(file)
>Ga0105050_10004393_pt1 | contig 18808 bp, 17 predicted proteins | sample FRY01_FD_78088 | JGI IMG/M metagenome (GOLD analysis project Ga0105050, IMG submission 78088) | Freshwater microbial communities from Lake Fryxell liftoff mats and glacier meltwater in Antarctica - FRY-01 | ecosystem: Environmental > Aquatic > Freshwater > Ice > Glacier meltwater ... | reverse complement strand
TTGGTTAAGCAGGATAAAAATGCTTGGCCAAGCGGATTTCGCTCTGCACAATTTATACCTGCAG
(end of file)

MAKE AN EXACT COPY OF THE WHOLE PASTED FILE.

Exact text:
>Ga0105050_10004393_pt1 | contig 18808 bp, 17 predicted proteins | sample FRY01_FD_78088 | JGI IMG/M metagenome (GOLD analysis project Ga0105050, IMG submission 78088) | Freshwater microbial communities from Lake Fryxell liftoff mats and glacier meltwater in Antarctica - FRY-01 | ecosystem: Environmental > Aquatic > Freshwater > Ice > Glacier meltwater ... | reverse complement strand
TTGGTTAAGCAGGATAAAAATGCTTGGCCAAGCGGATTTCGCTCTGCACAATTTATACCTGCAG